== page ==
Europe’s drug regulator is pushing back on fears about the AstraZeneca vaccine. And more than a dozen countries have suspended the use of the vaccine, although Australia, Britain and Thailand are moving ahead with it.
Follow our latest coverage of the coronavirus pandemic.
Here’s what you need to know:
- Moderna begins testing its vaccine in babies and young children.
- The top European drug regulator vouches for AstraZeneca, despite suspensions.
- As Europe suspends AstraZeneca shots, other countries move ahead with them.
- Indiana and Ohio are expanding their pools of vaccine-eligible residents.
- A year after its shelter-in-place order, California makes strides toward reopening.
- On vaccines, Trump tells his hesitant supporters, ‘I would recommend it.’
- China’s latest vaccine is made from hamster ovary cells.
- Papua New Guinea sounds the alarm on surging coronavirus cases.
The drug company Moderna has begun a study that will test its Covid vaccine in children under 12, including babies as young as six months, the company said on Tuesday.
The study is expected to enroll 6,750 healthy children in the United States and Canada. Moderna declined to say how many had already signed up or received the first shots, according to a spokeswoman, Colleen Hussey.
“There’s a huge demand to find out about vaccinating kids and what it does,” said Dr. David Wohl, the medical director of the vaccine clinic at the University of North Carolina, who is not involved the study.
In a separate study, Moderna is testing its vaccine in 3,000 children ages 12 to 17, and may have results for that age group by summer. The vaccine would then have to be authorized for use in children, so it would not be immediately available.
Many parents want protection for their children, and vaccinating children should help to produce the herd immunity considered crucial to stopping the pandemic. The American Academy of Pediatrics has called for expansion of vaccine trials to include children.
Vaccine side effects like fever, sore arms, fatigue and achy joints and muscles can be more intense in children than in adults, and doctors say it is important for parents to know what to expect after their children are inoculated.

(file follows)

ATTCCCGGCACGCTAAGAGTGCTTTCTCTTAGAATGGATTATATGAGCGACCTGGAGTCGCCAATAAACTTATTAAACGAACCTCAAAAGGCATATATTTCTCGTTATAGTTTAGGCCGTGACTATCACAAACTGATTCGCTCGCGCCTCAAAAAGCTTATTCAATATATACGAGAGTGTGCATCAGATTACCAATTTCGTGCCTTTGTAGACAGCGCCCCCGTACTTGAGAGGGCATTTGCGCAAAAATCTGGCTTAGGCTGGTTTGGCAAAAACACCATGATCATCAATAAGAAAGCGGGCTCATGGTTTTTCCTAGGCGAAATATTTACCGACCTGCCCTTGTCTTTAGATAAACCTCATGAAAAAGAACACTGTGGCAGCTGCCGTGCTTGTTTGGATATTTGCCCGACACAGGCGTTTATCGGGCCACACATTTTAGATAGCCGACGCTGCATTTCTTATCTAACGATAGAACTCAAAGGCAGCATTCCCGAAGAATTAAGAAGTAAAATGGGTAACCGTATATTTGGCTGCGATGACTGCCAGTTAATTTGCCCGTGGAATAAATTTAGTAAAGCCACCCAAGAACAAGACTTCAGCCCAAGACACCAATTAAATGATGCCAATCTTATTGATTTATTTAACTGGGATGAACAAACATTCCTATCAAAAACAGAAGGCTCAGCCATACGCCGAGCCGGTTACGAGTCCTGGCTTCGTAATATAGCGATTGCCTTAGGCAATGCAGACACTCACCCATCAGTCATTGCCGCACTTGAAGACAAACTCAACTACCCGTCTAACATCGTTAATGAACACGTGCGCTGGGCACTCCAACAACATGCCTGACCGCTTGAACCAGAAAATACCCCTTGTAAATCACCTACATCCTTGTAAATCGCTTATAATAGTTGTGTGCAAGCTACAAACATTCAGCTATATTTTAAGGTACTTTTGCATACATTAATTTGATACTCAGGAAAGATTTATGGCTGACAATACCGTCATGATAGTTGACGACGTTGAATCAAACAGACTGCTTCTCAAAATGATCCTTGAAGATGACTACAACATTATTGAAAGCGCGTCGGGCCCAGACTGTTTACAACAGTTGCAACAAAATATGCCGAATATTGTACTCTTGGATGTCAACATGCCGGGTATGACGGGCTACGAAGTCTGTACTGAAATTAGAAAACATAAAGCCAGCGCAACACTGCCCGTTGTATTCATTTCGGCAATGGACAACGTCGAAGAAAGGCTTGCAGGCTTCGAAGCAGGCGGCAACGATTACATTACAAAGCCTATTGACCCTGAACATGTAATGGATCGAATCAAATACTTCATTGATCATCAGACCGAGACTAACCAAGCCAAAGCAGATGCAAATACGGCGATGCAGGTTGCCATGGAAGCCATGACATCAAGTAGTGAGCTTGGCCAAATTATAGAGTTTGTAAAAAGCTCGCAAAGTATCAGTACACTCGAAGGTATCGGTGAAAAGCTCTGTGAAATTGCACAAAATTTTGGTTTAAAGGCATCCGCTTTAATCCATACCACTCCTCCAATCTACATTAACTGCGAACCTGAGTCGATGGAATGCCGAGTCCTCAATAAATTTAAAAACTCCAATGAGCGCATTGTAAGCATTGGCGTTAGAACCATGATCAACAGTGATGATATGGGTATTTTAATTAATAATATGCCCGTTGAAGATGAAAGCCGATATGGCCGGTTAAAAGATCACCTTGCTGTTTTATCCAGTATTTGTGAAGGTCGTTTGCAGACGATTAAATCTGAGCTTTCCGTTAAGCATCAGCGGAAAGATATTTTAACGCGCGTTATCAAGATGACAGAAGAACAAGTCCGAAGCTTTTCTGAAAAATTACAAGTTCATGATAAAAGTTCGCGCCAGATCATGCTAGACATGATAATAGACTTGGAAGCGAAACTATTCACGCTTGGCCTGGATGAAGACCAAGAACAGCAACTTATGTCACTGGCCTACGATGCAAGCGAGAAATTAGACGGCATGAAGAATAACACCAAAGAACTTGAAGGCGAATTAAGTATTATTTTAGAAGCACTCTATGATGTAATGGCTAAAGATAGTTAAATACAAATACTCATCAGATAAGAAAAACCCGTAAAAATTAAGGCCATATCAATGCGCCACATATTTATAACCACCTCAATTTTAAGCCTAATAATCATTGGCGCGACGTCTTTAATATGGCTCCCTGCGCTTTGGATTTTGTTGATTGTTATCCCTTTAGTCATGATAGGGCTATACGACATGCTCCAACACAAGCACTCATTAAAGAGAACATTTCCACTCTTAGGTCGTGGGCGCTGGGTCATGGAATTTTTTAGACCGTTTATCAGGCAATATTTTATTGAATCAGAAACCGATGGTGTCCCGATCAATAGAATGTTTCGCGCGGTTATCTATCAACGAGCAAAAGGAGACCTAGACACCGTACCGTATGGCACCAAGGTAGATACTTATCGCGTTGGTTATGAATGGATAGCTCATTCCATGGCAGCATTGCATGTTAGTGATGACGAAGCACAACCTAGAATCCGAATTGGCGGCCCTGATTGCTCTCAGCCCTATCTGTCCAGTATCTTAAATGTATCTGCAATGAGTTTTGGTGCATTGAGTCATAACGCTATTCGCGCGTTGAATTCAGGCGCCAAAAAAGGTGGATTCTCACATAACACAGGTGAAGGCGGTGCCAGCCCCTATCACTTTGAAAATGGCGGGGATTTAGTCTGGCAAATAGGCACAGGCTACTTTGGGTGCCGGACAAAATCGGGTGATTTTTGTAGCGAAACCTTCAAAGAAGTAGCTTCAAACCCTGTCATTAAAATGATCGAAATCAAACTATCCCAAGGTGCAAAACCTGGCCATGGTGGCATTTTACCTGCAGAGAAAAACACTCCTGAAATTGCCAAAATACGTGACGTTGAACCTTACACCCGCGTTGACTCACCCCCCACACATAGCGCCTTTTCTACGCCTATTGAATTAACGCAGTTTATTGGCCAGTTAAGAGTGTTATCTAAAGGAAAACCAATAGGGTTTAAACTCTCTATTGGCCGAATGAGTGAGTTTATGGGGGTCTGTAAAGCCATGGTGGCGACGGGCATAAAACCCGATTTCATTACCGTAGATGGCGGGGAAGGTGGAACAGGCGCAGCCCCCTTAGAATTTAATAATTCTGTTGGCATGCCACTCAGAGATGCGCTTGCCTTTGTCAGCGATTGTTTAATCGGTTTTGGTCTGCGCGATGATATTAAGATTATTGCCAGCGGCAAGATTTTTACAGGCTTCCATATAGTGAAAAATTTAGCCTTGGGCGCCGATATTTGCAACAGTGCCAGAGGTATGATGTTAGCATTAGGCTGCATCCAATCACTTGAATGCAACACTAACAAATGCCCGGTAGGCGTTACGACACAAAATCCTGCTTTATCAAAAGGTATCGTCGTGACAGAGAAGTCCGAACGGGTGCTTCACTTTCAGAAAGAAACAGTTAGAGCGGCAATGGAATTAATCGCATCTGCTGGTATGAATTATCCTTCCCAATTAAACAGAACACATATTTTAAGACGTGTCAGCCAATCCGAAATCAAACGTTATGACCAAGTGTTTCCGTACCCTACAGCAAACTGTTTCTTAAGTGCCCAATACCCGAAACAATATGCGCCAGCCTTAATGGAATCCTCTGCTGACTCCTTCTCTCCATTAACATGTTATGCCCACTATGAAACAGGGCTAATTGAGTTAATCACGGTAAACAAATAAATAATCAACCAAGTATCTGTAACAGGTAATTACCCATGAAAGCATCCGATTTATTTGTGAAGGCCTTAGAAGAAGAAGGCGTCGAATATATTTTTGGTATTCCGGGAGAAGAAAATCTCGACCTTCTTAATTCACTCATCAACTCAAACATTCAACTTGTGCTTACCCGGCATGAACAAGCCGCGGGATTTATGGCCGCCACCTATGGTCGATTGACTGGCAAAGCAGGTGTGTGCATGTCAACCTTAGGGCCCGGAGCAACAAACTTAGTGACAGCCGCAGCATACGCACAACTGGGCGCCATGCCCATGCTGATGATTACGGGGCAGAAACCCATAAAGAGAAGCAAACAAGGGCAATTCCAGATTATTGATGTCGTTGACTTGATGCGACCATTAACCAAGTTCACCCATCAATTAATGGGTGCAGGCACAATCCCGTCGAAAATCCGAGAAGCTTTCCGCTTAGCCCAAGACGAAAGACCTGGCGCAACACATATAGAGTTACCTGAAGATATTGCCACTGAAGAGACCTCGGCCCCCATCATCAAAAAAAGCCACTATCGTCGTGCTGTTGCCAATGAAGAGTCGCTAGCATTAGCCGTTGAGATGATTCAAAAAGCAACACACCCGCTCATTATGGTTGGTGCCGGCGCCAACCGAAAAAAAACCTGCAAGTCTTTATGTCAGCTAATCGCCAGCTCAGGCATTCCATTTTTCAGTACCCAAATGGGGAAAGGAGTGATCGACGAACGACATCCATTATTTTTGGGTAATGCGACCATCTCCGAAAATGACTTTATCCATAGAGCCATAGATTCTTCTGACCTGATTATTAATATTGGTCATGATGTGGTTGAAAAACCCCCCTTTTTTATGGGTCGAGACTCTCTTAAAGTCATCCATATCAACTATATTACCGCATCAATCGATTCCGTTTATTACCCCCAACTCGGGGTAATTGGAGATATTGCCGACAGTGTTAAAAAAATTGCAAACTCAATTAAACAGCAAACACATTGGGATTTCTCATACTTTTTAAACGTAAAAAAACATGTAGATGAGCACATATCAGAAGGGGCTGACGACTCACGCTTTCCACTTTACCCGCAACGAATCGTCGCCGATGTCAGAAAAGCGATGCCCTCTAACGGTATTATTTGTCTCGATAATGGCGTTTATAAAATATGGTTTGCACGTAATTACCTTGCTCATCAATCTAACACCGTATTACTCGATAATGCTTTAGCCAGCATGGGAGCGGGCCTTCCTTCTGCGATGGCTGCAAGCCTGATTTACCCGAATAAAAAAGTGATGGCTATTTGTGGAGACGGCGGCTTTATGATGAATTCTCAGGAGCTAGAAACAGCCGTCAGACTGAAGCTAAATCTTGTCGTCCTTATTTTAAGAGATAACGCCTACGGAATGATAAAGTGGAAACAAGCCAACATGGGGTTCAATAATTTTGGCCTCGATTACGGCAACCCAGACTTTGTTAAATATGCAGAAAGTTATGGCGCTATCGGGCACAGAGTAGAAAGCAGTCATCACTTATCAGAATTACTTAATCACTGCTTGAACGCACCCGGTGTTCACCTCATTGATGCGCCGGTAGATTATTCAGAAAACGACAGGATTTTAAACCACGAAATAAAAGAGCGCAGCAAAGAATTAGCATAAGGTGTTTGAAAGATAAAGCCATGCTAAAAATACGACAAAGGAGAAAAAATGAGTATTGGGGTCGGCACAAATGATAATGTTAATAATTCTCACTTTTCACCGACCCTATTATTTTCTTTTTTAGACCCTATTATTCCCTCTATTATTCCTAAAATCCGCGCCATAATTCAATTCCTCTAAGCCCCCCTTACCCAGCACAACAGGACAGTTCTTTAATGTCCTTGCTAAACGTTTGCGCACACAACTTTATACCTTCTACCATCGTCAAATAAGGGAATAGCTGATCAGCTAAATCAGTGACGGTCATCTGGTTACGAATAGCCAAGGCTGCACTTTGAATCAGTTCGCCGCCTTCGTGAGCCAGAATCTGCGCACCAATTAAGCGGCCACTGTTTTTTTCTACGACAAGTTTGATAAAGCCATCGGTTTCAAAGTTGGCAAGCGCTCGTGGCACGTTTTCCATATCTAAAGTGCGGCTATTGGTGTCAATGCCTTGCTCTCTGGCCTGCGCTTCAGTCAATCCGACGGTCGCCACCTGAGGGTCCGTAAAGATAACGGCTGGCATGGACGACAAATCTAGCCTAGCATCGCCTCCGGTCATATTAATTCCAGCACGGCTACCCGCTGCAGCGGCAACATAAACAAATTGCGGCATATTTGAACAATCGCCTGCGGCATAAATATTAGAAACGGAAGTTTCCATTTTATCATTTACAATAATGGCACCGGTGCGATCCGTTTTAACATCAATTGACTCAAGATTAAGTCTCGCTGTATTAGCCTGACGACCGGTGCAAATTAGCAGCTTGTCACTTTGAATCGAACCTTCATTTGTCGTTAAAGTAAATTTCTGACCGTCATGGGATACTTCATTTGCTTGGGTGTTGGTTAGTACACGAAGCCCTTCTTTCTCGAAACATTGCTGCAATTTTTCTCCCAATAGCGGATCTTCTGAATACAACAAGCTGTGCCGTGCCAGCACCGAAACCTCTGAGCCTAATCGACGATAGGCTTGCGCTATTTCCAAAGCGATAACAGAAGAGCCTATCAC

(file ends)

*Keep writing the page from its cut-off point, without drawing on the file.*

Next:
Each child in Moderna’s study will receive two shots, 28 days apart. The study will have two parts. In the first, children aged 2 years to less than 12 may receive two doses of 50 or 100 micrograms each. Those under 2 years may receive two shots of 25, 50 or 100 micrograms. (One adult dose is 100 micrograms.)
In each group, the first children inoculated will receive the lowest doses and will be monitored for reactions before later participants are given higher doses.
Then, researchers will perform an interim analysis to determine which dose is safest and most likely to be protective for each age group.
Children in part 2 of the study will receive the doses selected by the analysis — or placebo shots consisting of salt water.
Moderna developed its vaccine in collaboration with the National Institute of Allergy and Infectious Diseases. The company and the institute are also working together on the study, along with the federal Biomedical Advanced Research and Development Authority.
The children will be followed for a year, to look for side effects and measure antibody levels that will help researchers determine whether the vaccine appears to provide protection. The antibody levels will be the main indicator, but the researchers will also look for coronavirus infections, with or without symptoms.
Dr. Wohl said the study appeared well designed and likely to be efficient, but he questioned why the children were to be followed for only one year, when adults in Moderna’s study are followed for two years. He also said he was somewhat surprised to see the vaccine being tested in children so young this soon.
“Should we learn first what happens in the older kids before we go to the really young kids?” Dr. Wohl asked. Most young children do not become very ill from Covid, he said, though some develop a severe inflammatory syndrome that can be life threatening.
Johnson & Johnson has also said it would test its coronavirus vaccine in babies and young children after testing it first in older children.
Pfizer and BioNTech are testing their vaccine in children ages 12 to 15, and have said the plan is to move to younger groups; the product is already authorized for use in those 16 and up in the United States.
Last month, AstraZeneca began testing its vaccine in Britain in children 6 years and older.